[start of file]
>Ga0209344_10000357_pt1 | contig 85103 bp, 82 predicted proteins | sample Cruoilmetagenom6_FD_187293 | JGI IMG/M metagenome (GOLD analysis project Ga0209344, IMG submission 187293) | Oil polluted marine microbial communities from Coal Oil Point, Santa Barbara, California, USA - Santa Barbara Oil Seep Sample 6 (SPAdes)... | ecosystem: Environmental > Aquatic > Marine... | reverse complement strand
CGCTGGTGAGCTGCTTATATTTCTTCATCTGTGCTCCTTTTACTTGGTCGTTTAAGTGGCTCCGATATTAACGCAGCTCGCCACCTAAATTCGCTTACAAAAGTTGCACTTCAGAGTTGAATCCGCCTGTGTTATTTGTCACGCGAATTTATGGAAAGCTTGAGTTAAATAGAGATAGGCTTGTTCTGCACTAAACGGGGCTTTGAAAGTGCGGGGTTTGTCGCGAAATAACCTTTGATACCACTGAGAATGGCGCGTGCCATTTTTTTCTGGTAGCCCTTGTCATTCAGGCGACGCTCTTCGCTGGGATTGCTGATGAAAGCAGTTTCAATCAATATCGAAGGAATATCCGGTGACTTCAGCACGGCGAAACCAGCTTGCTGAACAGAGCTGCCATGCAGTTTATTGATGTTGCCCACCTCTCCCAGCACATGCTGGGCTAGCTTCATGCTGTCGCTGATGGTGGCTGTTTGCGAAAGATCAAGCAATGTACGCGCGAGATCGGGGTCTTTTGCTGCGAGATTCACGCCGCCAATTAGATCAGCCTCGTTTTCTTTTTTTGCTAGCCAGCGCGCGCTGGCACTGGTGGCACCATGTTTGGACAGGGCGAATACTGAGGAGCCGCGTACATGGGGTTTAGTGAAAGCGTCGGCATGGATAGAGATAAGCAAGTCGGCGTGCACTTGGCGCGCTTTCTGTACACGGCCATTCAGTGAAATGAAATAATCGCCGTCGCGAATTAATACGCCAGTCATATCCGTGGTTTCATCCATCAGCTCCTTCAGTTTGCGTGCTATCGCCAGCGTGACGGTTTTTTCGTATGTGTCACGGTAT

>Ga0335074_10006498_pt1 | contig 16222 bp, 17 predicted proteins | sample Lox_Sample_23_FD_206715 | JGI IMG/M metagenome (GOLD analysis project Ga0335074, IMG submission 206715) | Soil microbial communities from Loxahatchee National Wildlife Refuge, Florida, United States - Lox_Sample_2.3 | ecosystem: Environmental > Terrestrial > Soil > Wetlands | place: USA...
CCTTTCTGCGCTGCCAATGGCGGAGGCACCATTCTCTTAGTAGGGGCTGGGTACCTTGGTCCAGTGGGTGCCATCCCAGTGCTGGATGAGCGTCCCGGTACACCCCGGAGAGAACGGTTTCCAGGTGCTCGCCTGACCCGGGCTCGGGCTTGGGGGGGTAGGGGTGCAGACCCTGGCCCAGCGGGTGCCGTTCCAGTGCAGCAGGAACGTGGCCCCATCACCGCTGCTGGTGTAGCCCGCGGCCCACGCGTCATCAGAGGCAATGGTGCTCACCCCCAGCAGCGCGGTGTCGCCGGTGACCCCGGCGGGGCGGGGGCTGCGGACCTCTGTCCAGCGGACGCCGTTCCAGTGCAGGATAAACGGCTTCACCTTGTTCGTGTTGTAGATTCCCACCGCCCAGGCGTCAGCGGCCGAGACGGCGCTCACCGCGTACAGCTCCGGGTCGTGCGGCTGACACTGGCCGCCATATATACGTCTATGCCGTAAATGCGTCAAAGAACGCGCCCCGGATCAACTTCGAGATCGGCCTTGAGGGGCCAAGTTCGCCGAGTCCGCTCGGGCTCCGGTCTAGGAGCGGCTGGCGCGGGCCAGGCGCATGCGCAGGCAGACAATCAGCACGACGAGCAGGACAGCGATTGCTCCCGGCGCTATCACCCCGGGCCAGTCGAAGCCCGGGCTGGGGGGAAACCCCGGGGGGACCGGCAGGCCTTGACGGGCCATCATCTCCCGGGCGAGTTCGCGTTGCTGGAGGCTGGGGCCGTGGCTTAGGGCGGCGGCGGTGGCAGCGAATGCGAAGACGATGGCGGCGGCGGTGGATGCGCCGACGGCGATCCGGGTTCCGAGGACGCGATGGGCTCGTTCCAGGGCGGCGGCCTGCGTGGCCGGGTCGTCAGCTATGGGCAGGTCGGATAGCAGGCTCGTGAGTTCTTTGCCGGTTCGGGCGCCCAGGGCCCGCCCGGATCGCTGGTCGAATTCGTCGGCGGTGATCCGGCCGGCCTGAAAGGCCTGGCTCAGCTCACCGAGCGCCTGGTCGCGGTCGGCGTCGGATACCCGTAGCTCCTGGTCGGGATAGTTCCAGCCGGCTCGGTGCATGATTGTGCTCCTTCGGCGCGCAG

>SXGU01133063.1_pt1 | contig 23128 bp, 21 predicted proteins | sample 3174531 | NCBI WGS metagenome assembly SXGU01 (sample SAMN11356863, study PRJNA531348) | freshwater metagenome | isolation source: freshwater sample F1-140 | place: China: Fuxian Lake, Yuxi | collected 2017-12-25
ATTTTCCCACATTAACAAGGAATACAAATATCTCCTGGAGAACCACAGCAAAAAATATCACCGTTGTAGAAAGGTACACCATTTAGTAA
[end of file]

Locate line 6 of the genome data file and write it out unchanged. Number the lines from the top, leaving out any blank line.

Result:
ATTTTCCCACATTAACAAGGAATACAAATATCTCCTGGAGAACCACAGCAAAAAATATCACCGTTGTAGAAAGGTACACCATTTAGTAA